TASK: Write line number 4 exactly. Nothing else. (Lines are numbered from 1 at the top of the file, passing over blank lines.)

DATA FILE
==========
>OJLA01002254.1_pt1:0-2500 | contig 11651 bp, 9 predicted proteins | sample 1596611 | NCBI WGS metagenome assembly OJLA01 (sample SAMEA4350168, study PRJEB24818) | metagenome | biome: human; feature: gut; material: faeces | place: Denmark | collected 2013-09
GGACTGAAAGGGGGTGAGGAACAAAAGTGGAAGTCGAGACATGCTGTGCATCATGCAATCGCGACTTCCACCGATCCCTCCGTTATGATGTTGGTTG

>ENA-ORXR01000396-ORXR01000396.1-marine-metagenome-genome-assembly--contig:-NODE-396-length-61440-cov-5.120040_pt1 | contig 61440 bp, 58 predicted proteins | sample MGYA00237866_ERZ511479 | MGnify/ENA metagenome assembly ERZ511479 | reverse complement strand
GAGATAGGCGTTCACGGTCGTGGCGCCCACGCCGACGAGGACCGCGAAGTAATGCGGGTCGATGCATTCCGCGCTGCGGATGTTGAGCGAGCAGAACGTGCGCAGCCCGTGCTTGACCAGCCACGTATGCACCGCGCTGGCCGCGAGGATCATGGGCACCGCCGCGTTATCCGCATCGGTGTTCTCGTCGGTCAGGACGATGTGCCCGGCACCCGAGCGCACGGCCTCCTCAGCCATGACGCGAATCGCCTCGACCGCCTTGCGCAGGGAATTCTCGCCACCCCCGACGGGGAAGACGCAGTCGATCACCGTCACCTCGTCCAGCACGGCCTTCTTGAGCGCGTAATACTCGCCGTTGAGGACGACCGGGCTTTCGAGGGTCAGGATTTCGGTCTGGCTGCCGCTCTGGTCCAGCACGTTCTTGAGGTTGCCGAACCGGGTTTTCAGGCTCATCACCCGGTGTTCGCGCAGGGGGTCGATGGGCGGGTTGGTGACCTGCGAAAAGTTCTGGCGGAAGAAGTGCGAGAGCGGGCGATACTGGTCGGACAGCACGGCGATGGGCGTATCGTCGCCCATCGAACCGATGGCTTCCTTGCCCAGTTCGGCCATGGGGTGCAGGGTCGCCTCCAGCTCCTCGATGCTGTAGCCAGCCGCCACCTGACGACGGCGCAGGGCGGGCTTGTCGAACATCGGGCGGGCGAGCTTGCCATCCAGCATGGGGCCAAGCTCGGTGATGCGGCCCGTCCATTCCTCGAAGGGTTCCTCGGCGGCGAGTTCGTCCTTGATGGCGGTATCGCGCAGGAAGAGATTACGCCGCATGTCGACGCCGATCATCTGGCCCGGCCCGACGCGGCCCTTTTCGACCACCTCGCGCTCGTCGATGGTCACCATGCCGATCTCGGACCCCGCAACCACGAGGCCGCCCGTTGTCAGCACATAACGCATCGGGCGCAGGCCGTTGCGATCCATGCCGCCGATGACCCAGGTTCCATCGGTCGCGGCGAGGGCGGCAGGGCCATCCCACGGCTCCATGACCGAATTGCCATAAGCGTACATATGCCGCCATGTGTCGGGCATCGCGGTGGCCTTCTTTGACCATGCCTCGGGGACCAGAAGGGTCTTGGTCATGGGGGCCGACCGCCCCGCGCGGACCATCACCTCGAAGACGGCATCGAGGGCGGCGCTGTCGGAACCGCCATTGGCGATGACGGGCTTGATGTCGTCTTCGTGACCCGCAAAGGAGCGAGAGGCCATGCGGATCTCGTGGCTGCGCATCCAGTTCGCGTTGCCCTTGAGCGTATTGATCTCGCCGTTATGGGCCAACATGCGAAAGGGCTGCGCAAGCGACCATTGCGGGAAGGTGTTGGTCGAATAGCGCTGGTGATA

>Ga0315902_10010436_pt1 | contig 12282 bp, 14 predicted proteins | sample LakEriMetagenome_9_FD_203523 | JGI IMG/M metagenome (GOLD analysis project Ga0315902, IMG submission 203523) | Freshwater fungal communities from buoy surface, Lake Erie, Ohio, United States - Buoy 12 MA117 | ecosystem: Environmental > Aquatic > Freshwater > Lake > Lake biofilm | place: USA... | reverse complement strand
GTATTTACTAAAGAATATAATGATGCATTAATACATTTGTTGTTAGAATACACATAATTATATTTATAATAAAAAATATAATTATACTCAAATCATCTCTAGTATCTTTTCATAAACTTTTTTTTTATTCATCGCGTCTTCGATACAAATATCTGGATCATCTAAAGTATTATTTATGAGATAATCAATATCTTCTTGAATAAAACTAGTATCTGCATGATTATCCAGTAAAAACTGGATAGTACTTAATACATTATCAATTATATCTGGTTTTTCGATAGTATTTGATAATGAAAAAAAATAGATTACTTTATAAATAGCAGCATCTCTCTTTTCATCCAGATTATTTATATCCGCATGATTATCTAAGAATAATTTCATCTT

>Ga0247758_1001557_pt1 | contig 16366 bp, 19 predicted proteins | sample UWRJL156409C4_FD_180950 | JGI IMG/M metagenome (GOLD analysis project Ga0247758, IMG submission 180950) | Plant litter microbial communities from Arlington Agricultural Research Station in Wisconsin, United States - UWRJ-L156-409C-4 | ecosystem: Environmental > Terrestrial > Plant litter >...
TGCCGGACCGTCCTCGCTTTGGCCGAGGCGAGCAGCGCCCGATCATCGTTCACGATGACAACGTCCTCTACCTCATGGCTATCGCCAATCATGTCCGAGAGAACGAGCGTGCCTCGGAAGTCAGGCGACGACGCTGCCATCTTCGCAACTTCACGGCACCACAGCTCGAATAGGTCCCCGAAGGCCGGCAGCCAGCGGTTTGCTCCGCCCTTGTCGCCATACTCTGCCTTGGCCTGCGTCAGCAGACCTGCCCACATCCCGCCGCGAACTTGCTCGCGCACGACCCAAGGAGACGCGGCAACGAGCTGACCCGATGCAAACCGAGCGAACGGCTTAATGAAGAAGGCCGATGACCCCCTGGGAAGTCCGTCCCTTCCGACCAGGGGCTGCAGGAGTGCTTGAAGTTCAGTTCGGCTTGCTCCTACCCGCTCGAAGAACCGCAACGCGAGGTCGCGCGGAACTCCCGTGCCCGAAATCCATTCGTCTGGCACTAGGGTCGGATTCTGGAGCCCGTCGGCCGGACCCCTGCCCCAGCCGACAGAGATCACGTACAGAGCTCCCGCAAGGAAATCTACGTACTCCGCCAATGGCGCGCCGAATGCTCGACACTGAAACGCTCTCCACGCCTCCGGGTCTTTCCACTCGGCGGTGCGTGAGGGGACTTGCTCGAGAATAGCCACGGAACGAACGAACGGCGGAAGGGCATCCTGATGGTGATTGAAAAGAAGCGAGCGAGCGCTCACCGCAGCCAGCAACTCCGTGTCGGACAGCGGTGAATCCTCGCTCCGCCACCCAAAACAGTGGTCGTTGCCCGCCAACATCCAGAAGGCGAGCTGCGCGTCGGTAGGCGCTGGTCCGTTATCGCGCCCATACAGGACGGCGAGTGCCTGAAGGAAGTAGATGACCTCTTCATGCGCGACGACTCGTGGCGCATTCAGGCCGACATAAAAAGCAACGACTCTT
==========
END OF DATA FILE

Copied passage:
GAGATAGGCGTTCACGGTCGTGGCGCCCACGCCGACGAGGACCGCGAAGTAATGCGGGTCGATGCATTCCGCGCTGCGGATGTTGAGCGAGCAGAACGTGCGCAGCCCGTGCTTGACCAGCCACGTATGCACCGCGCTGGCCGCGAGGATCATGGGCACCGCCGCGTTATCCGCATCGGTGTTCTCGTCGGTCAGGACGATGTGCCCGGCACCCGAGCGCACGGCCTCCTCAGCCATGACGCGAATCGCCTCGACCGCCTTGCGCAGGGAATTCTCGCCACCCCCGACGGGGAAGACGCAGTCGATCACCGTCACCTCGTCCAGCACGGCCTTCTTGAGCGCGTAATACTCGCCGTTGAGGACGACCGGGCTTTCGAGGGTCAGGATTTCGGTCTGGCTGCCGCTCTGGTCCAGCACGTTCTTGAGGTTGCCGAACCGGGTTTTCAGGCTCATCACCCGGTGTTCGCGCAGGGGGTCGATGGGCGGGTTGGTGACCTGCGAAAAGTTCTGGCGGAAGAAGTGCGAGAGCGGGCGATACTGGTCGGACAGCACGGCGATGGGCGTATCGTCGCCCATCGAACCGATGGCTTCCTTGCCCAGTTCGGCCATGGGGTGCAGGGTCGCCTCCAGCTCCTCGATGCTGTAGCCAGCCGCCACCTGACGACGGCGCAGGGCGGGCTTGTCGAACATCGGGCGGGCGAGCTTGCCATCCAGCATGGGGCCAAGCTCGGTGATGCGGCCCGTCCATTCCTCGAAGGGTTCCTCGGCGGCGAGTTCGTCCTTGATGGCGGTATCGCGCAGGAAGAGATTACGCCGCATGTCGACGCCGATCATCTGGCCCGGCCCGACGCGGCCCTTTTCGACCACCTCGCGCTCGTCGATGGTCACCATGCCGATCTCGGACCCCGCAACCACGAGGCCGCCCGTTGTCAGCACATAACGCATCGGGCGCAGGCCGTTGCGATCCATGCCGCCGATGACCCAGGTTCCATCGGTCGCGGCGAGGGCGGCAGGGCCATCCCACGGCTCCATGACCGAATTGCCATAAGCGTACATATGCCGCCATGTGTCGGGCATCGCGGTGGCCTTCTTTGACCATGCCTCGGGGACCAGAAGGGTCTTGGTCATGGGGGCCGACCGCCCCGCGCGGACCATCACCTCGAAGACGGCATCGAGGGCGGCGCTGTCGGAACCGCCATTGGCGATGACGGGCTTGATGTCGTCTTCGTGACCCGCAAAGGAGCGAGAGGCCATGCGGATCTCGTGGCTGCGCATCCAGTTCGCGTTGCCCTTGAGCGTATTGATCTCGCCGTTATGGGCCAACATGCGAAAGGGCTGCGCAAGCGACCATTGCGGGAAGGTGTTGGTCGAATAGCGCTGGTGATA